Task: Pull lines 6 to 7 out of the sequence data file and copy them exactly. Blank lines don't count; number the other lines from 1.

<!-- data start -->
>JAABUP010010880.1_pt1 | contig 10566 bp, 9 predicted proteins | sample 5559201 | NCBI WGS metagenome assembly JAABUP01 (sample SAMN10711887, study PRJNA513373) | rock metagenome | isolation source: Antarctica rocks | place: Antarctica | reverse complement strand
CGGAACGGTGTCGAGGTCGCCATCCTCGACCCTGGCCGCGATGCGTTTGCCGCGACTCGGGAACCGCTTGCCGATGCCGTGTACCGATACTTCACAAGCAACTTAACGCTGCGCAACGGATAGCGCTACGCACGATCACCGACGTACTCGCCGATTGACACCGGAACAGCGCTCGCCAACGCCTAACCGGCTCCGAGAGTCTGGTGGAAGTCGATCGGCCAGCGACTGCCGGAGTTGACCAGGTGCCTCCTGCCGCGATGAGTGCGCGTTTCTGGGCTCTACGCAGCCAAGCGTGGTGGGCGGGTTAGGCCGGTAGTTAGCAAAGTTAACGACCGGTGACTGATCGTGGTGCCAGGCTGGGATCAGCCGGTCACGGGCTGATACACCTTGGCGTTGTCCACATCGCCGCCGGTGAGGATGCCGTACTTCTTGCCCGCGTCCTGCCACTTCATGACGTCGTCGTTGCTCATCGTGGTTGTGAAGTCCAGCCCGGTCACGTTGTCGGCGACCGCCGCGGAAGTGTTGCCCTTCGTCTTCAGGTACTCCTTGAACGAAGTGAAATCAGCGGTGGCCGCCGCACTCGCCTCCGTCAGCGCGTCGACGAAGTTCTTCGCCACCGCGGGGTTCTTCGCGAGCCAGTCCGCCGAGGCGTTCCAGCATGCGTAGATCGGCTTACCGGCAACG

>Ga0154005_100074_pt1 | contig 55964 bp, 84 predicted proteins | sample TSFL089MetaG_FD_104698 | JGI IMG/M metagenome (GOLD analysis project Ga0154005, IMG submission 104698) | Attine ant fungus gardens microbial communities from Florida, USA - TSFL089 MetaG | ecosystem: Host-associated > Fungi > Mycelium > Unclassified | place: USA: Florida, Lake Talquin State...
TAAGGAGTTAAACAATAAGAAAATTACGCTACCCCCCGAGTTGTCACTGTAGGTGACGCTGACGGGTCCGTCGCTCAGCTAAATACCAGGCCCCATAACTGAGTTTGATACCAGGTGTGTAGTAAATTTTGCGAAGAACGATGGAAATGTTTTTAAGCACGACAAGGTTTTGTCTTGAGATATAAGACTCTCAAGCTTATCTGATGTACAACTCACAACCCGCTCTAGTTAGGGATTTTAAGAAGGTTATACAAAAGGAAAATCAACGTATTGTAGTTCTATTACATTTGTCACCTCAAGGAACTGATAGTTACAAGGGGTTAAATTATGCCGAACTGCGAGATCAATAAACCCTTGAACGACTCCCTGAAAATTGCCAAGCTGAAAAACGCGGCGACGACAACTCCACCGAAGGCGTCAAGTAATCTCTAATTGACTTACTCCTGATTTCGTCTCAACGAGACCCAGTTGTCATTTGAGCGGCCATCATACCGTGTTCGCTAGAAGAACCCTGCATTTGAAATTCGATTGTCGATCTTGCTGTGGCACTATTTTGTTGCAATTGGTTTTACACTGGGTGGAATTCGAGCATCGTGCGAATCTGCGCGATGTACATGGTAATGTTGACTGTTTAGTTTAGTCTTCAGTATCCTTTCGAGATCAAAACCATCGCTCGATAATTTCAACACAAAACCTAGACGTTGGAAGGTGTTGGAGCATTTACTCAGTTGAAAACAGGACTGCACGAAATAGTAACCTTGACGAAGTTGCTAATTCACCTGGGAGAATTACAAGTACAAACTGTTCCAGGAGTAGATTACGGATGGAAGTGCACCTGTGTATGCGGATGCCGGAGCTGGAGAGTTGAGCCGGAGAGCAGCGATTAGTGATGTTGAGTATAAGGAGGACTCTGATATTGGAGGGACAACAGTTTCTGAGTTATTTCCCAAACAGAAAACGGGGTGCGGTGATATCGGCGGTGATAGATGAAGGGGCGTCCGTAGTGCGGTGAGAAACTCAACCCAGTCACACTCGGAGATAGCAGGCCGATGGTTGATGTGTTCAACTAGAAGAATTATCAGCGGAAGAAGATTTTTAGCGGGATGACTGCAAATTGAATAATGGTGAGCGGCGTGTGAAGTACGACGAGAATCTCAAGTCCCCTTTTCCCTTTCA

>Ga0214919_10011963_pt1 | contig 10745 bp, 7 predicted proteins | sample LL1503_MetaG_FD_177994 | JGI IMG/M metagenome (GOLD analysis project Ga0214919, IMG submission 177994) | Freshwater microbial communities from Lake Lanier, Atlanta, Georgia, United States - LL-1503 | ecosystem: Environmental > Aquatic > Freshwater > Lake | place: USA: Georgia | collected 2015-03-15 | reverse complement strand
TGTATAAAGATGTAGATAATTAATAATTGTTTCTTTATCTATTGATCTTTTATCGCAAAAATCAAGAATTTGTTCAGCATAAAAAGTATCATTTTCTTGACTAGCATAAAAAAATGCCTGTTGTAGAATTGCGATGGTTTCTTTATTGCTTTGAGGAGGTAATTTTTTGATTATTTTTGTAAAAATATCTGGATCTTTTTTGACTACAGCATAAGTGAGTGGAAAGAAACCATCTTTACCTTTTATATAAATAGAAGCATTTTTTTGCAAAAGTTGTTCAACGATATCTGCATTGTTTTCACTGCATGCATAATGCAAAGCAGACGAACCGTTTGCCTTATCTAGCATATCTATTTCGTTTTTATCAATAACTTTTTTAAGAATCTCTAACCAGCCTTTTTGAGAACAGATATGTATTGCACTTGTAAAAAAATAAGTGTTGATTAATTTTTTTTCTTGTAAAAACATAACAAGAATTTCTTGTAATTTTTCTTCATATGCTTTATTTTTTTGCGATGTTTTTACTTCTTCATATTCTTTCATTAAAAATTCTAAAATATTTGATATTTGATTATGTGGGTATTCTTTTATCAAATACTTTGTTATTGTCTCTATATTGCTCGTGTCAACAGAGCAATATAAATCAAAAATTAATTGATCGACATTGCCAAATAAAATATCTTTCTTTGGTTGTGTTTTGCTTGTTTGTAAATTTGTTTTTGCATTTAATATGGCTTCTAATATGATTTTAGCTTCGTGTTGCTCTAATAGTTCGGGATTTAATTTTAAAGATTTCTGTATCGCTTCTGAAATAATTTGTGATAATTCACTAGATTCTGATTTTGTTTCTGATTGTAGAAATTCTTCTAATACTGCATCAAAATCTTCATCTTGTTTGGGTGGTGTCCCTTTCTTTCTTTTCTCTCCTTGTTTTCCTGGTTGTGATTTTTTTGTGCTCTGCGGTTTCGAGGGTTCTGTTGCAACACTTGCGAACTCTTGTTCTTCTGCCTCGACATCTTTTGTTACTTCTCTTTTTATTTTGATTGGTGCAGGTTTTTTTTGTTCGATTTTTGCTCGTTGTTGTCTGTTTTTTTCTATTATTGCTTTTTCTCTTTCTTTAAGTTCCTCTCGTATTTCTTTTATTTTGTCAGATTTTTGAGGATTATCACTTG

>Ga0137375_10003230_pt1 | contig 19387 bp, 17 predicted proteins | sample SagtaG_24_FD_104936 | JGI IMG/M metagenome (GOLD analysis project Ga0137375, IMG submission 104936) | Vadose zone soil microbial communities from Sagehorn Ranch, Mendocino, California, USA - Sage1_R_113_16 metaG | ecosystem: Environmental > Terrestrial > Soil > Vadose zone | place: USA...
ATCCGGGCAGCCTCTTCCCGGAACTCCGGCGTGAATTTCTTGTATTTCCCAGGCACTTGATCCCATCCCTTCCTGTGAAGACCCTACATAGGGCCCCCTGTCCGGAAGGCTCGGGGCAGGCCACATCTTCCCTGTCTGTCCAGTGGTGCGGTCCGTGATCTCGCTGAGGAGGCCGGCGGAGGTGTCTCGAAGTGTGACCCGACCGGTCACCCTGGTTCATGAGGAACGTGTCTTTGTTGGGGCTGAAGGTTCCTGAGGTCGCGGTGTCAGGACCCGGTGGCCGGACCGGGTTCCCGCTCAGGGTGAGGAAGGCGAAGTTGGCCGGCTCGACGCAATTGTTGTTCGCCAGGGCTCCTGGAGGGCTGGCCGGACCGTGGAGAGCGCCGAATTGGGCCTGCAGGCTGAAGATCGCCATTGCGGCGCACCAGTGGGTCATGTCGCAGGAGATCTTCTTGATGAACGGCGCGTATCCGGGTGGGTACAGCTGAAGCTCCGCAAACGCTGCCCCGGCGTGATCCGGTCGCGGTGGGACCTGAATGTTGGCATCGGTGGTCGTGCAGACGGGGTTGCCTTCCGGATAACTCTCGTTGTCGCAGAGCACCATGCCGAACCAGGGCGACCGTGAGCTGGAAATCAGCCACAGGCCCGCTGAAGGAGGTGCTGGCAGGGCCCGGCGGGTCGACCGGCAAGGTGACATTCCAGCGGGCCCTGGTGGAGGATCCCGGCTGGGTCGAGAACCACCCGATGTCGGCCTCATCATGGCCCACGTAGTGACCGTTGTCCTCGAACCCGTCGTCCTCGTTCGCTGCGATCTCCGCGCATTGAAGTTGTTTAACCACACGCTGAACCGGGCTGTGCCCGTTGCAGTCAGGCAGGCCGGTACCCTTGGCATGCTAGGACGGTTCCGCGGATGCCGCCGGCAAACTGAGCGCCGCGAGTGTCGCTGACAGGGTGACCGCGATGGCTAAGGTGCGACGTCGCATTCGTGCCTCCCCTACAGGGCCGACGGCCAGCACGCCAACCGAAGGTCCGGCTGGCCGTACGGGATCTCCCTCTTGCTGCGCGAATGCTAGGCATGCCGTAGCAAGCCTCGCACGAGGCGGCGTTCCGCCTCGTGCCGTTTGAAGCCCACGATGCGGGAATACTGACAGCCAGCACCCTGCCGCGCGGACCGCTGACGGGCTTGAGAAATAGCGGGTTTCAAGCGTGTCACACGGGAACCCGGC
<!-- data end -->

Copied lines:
TGTATAAAGATGTAGATAATTAATAATTGTTTCTTTATCTATTGATCTTTTATCGCAAAAATCAAGAATTTGTTCAGCATAAAAAGTATCATTTTCTTGACTAGCATAAAAAAATGCCTGTTGTAGAATTGCGATGGTTTCTTTATTGCTTTGAGGAGGTAATTTTTTGATTATTTTTGTAAAAATATCTGGATCTTTTTTGACTACAGCATAAGTGAGTGGAAAGAAACCATCTTTACCTTTTATATAAATAGAAGCATTTTTTTGCAAAAGTTGTTCAACGATATCTGCATTGTTTTCACTGCATGCATAATGCAAAGCAGACGAACCGTTTGCCTTATCTAGCATATCTATTTCGTTTTTATCAATAACTTTTTTAAGAATCTCTAACCAGCCTTTTTGAGAACAGATATGTATTGCACTTGTAAAAAAATAAGTGTTGATTAATTTTTTTTCTTGTAAAAACATAACAAGAATTTCTTGTAATTTTTCTTCATATGCTTTATTTTTTTGCGATGTTTTTACTTCTTCATATTCTTTCATTAAAAATTCTAAAATATTTGATATTTGATTATGTGGGTATTCTTTTATCAAATACTTTGTTATTGTCTCTATATTGCTCGTGTCAACAGAGCAATATAAATCAAAAATTAATTGATCGACATTGCCAAATAAAATATCTTTCTTTGGTTGTGTTTTGCTTGTTTGTAAATTTGTTTTTGCATTTAATATGGCTTCTAATATGATTTTAGCTTCGTGTTGCTCTAATAGTTCGGGATTTAATTTTAAAGATTTCTGTATCGCTTCTGAAATAATTTGTGATAATTCACTAGATTCTGATTTTGTTTCTGATTGTAGAAATTCTTCTAATACTGCATCAAAATCTTCATCTTGTTTGGGTGGTGTCCCTTTCTTTCTTTTCTCTCCTTGTTTTCCTGGTTGTGATTTTTTTGTGCTCTGCGGTTTCGAGGGTTCTGTTGCAACACTTGCGAACTCTTGTTCTTCTGCCTCGACATCTTTTGTTACTTCTCTTTTTATTTTGATTGGTGCAGGTTTTTTTTGTTCGATTTTTGCTCGTTGTTGTCTGTTTTTTTCTATTATTGCTTTTTCTCTTTCTTTAAGTTCCTCTCGTATTTCTTTTATTTTGTCAGATTTTTGAGGATTATCACTTG

>Ga0137375_10003230_pt1 | contig 19387 bp, 17 predicted proteins | sample SagtaG_24_FD_104936 | JGI IMG/M metagenome (GOLD analysis project Ga0137375, IMG submission 104936) | Vadose zone soil microbial communities from Sagehorn Ranch, Mendocino, California, USA - Sage1_R_113_16 metaG | ecosystem: Environmental > Terrestrial > Soil > Vadose zone | place: USA...